Shape-shifted Tanuki illustrating a popular Edo period Folktale (abreviated) A farmer rescued a Tanuki from a trap and, in gratitude, it transformed into a teapot that he could sell to get money as a thanks for the favor. When the buyer used his new purchase, the tanuki couldn’t stand the heat, so the kettle sprouted a head and legs and tail and ran away.
In their normal state Tanuki have big bellies and humorously large testicles which they like to use as drums. Most often portrayed wearing large straw hats and carrying a flask of sake in one hand and a ledger or purse of promissory notes in the other, they can also serve as cautionary figures against the hazards of getting drunk and not paying the tab.
Tanuki have adapted visually and symbolically to suit modern culture. The anthropomorphized creatures are a departure from their original liminal manifestation. They continue to thrive in modern folklore. …Keep reading after the images for a more detailed history and origins of ancient Tanuki folklore – it’s pretty wild.
Some history and origins of the ancient Tanuki folkloric characters. (worth the read) The character’s namesake is a specie of fox commonly referred to as a raccoon-dog. Mischievous fox characters appear around the world in local indigenous mythologies and Tanuki are no exception. They are said to have a long list of preternatural abilities – most notably as masters of shape-shifting.
The original (16th to 18th century) characters were rather sinister, supernatural creatures to be generally avoided. They love to impersonate humans, especially Buddhist monks and political figures. But their shape-shifting abilities are multiform. Not only can they transform themselves into objects; such as stone lanterns, trees, rocks, trains and tea pots, or even the moon, they can also change one object into another.
For instance, they might turn some leaves into paper money, leaving you with a handful of useless forest duff as soon as they are out of sight. They have been known to offer a seemingly alluring meal only to have it turn into manure. …And, they can make people see and hear things that aren’t there – like a fireball or a tunnel in a solid mountainside. They will drum on their big bellies, or other large body parts, to imitate thunder or trains or to make people lose their way, which they really like to do.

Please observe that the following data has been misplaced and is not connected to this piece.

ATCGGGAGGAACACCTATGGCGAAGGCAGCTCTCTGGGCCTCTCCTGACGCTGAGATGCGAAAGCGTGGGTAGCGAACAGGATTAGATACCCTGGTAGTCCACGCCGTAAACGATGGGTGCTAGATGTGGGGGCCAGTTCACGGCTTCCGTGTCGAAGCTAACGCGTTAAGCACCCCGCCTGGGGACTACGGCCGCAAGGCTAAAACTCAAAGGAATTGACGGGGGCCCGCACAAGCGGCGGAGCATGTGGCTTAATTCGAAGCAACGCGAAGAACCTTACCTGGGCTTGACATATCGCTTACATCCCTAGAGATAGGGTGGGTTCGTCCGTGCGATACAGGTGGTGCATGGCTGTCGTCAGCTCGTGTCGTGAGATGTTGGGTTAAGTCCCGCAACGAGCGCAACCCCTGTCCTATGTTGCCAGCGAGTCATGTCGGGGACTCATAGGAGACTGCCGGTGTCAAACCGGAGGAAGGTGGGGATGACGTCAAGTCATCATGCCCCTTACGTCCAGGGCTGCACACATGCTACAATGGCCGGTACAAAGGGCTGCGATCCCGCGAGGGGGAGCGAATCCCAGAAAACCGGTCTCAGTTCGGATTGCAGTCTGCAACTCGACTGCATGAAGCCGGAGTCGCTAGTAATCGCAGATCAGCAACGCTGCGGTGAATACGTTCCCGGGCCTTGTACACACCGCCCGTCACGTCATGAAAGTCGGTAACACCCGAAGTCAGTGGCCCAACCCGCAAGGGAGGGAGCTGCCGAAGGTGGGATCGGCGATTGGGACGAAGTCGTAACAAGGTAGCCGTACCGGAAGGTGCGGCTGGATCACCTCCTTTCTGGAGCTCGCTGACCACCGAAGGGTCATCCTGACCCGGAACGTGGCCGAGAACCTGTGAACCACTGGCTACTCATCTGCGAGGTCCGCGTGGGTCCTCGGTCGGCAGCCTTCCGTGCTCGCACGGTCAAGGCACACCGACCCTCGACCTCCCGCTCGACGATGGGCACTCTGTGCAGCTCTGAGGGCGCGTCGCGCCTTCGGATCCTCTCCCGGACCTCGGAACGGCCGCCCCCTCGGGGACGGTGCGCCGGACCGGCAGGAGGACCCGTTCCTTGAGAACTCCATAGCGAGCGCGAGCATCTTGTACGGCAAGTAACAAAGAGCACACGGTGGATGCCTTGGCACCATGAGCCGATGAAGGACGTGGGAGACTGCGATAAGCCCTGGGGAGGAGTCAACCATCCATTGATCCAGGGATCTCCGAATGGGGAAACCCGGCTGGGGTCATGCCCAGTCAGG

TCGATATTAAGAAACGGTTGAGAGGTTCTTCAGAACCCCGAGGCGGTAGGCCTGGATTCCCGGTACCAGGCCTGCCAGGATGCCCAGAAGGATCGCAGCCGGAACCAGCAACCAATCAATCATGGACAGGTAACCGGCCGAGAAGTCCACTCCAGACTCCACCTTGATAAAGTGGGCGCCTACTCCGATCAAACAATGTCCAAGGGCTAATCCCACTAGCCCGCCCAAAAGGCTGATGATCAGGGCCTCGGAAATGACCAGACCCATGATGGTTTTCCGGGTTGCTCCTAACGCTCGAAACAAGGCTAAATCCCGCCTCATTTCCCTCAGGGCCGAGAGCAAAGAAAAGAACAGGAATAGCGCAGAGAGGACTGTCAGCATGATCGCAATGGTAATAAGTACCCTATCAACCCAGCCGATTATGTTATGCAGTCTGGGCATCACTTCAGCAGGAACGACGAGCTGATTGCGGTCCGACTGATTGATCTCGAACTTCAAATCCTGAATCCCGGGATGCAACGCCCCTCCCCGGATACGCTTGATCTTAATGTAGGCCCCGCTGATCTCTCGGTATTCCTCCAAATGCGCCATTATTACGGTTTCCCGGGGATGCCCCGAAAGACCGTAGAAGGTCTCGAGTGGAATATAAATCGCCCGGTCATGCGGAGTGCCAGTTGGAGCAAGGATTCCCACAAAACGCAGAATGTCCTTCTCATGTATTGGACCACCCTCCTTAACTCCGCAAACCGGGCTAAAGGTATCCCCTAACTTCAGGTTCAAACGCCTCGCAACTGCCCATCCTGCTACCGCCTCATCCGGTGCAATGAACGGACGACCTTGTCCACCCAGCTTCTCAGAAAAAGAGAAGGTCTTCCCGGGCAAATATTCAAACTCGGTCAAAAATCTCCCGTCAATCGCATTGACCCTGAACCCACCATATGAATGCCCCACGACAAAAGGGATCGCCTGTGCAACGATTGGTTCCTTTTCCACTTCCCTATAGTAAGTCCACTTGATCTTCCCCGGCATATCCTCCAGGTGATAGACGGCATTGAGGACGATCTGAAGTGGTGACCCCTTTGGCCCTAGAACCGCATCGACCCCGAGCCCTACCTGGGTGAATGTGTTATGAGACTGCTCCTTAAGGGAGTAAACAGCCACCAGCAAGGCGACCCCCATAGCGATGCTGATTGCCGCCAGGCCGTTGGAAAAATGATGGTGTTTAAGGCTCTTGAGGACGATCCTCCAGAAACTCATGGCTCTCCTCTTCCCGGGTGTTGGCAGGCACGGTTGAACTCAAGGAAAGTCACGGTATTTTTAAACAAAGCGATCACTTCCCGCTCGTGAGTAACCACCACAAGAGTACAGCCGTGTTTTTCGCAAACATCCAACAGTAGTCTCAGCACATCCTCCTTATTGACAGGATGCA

Speaking of large body parts, they can expand their scrotum to humorously large proportions for use as a weapon or a tarp-like billowing, multitasking appendage. They are depicted using the versatile appendage for catching fish, as a shade tent on a hot day, as a travois for moving house, as a disguise or a myriad of surprisingly useful applications. The oniric Tanuki of ancient times can be seen in marvelous old block prints, now mostly in museums and private collections.
More Tanuki Trivia: Going back into the history of the actual wild Tanuki fox, one will discover the origin of the bizarre proportions of the character version’s scrotum – said to be able to stretch to the size of 8 tatami mats. The wild fox, by the way, has totally normal sized boy parts. The legendary over-sized sack comes from the ancient Japanese goldsmith’s method of using Tanuki pelts (leather) to hammer gold into gold leaf.
As a small gold nougat is pounded impossibly thin, it must be wrapped in something to protect it. That something had to be strong enough to stretch with the gold. While it isn’t clear how Tanuki fox leather was chosen in particular for this task, it became the standard of the trade. It began to be said, that as it could stretch gold, so it could stretch your wealth… and Tanuki scrotum skin wallets became popular. We hope you enjoyed our Tanuki trivia !